Atlassian’s Jira outage, first noticed last week, is somehow still affecting hundreds of the company’s customers and potentially thousands of developers around the world. Late Tuesday the company finally released more details about the cause and scope of the outage, proving once again that delaying the release of bad news to enterprise customers is worse than the bad news itself.
“Let me start by saying that this incident and our response time are not up to our standard, and I apologize on behalf of Atlassian,” said CTO Sri Viswanath in a blog post Tuesday.
He explained that last week Atlassian engineers attempted to deactivate an old app that worked with Jira Service Management and Jira Software that is now fully integrated into its current services, but internal communication problems and a bad deactivation script actually caused “sites for approximately 400 customers [to be] improperly deleted.” The incident also took out Confluence and Opsgenie, two Atlassian products that customers use to manage their own internal incident response systems.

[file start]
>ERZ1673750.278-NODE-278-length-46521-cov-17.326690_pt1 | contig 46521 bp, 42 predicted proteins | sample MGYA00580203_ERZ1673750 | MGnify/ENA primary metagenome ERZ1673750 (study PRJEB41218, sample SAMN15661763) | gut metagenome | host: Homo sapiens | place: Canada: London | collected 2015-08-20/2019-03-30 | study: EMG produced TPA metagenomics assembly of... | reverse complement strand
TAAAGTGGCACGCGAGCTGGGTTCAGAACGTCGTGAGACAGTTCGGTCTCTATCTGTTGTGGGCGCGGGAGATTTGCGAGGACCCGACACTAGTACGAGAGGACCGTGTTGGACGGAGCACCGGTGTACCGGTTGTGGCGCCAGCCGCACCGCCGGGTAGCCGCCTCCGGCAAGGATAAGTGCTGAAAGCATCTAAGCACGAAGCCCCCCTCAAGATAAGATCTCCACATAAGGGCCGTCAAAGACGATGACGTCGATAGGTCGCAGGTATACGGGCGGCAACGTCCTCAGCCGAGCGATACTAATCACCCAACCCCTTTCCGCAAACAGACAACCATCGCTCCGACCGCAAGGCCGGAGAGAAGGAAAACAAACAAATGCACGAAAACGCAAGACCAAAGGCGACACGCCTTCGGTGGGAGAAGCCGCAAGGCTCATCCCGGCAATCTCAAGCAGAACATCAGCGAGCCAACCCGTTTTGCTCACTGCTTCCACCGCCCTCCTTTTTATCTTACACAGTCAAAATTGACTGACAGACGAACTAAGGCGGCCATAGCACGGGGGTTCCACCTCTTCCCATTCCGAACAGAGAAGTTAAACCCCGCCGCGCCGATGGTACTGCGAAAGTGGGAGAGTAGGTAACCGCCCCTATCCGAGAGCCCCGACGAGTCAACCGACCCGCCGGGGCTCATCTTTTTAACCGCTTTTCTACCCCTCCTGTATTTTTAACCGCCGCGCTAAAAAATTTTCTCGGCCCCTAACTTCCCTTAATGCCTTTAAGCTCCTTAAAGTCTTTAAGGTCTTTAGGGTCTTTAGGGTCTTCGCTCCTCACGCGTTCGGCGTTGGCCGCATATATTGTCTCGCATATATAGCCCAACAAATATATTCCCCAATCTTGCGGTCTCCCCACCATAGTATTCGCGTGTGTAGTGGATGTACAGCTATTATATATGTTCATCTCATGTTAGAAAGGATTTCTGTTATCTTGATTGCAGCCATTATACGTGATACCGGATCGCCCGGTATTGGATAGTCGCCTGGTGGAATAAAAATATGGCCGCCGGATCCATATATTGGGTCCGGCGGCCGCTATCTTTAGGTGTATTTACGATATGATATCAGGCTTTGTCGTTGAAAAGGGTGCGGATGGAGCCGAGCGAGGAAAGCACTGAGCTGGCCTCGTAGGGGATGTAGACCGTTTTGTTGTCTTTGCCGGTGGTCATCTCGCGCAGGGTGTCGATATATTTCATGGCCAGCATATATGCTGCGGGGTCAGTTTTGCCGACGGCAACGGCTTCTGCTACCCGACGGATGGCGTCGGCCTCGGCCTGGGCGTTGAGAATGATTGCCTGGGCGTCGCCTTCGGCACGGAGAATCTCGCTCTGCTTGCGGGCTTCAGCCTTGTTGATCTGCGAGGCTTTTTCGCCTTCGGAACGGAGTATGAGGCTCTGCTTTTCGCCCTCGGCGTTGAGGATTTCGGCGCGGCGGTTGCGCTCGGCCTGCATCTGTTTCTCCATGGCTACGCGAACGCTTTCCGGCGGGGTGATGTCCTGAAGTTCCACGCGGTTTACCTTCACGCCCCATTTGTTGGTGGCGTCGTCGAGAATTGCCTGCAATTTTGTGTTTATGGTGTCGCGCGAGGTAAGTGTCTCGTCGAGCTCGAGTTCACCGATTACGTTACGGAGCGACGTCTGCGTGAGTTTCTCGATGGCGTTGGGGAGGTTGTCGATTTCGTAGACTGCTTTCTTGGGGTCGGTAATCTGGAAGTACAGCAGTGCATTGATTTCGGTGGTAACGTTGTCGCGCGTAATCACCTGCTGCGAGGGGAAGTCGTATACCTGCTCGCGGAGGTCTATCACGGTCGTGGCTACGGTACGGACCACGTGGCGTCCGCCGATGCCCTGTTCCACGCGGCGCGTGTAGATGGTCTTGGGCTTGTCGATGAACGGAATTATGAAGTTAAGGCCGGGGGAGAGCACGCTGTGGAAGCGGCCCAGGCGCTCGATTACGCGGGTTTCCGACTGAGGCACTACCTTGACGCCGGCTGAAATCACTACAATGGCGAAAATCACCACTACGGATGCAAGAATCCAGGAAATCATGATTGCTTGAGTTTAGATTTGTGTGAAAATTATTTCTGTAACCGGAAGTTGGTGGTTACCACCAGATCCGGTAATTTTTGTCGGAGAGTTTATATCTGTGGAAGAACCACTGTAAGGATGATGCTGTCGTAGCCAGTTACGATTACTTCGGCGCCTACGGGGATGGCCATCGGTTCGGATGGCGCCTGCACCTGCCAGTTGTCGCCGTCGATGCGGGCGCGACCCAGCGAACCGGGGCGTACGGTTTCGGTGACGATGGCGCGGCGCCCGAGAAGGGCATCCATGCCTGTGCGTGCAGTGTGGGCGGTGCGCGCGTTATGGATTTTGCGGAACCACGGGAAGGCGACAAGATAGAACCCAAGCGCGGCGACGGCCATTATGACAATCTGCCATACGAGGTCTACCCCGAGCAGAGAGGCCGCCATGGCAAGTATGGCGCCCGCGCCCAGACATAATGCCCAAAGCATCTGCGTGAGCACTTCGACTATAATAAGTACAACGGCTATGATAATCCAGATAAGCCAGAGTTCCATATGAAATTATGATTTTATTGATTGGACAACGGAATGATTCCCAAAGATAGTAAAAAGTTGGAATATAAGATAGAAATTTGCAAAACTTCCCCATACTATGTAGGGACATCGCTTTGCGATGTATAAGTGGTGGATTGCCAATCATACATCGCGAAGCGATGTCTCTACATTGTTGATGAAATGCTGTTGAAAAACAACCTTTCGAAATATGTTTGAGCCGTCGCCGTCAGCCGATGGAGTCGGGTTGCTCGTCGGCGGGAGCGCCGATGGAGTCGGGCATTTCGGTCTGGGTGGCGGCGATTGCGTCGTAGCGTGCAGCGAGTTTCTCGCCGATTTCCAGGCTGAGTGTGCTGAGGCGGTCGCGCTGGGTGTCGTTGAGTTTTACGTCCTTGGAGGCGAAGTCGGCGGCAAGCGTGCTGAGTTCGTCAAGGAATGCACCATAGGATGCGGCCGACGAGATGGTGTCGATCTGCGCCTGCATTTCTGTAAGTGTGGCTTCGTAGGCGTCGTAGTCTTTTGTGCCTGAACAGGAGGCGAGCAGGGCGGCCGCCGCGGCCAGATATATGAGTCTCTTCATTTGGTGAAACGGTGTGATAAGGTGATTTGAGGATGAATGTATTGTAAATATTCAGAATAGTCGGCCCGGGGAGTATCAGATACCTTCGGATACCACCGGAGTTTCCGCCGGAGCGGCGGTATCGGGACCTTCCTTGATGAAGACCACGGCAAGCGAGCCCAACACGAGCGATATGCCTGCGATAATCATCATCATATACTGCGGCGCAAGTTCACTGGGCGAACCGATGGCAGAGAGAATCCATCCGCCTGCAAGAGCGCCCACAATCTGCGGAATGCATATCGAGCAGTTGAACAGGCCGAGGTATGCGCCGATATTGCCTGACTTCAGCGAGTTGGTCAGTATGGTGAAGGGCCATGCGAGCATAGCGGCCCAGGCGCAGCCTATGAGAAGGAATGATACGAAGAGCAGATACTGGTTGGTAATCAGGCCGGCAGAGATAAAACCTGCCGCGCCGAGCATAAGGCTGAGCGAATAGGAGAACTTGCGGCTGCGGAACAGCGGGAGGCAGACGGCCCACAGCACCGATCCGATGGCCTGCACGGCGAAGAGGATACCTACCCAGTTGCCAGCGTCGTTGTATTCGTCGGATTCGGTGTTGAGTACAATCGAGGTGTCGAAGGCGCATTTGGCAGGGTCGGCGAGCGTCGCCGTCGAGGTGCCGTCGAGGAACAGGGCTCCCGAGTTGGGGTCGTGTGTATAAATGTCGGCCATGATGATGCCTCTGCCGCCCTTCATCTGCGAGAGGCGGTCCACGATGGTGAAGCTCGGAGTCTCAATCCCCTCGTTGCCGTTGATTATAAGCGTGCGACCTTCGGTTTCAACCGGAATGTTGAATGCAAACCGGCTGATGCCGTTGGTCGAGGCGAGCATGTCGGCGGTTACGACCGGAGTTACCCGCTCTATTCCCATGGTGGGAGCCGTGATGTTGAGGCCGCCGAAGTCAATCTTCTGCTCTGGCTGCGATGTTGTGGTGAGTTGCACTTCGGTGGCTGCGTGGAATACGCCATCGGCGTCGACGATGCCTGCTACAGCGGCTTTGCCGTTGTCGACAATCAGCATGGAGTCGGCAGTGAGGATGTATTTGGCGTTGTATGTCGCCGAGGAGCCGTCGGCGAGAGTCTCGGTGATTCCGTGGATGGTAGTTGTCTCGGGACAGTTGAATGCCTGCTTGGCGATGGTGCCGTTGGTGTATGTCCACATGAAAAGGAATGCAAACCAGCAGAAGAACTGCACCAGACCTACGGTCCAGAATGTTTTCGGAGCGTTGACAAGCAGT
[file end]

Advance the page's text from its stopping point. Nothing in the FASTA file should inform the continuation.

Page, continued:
Compounding the mistake was a lack of automated backup and recovery tools for an incident of this nature, which is forcing Atlassian engineers to manually restore affected customers’ data in order to make sure nothing happens to the data of customers who were not affected by the initial incident. Expect that to change later this year.
Gergely Orosz, a former Uber and Microsoft engineer, might have summed it up best:
“Outages happened, happen, and will happen. The root cause is less important in this case. What is important is how companies respond when things go wrong, and how quickly they do this. And speed is where the company failed first and foremost.”